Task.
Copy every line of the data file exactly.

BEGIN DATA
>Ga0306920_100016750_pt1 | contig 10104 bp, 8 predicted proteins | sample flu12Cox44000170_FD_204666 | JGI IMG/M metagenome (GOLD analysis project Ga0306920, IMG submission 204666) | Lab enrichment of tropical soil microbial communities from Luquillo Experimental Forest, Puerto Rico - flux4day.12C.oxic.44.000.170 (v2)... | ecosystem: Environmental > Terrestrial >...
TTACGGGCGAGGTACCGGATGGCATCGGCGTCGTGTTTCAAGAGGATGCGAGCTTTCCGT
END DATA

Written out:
>Ga0306920_100016750_pt1 | contig 10104 bp, 8 predicted proteins | sample flu12Cox44000170_FD_204666 | JGI IMG/M metagenome (GOLD analysis project Ga0306920, IMG submission 204666) | Lab enrichment of tropical soil microbial communities from Luquillo Experimental Forest, Puerto Rico - flux4day.12C.oxic.44.000.170 (v2)... | ecosystem: Environmental > Terrestrial >...
TTACGGGCGAGGTACCGGATGGCATCGGCGTCGTGTTTCAAGAGGATGCGAGCTTTCCGT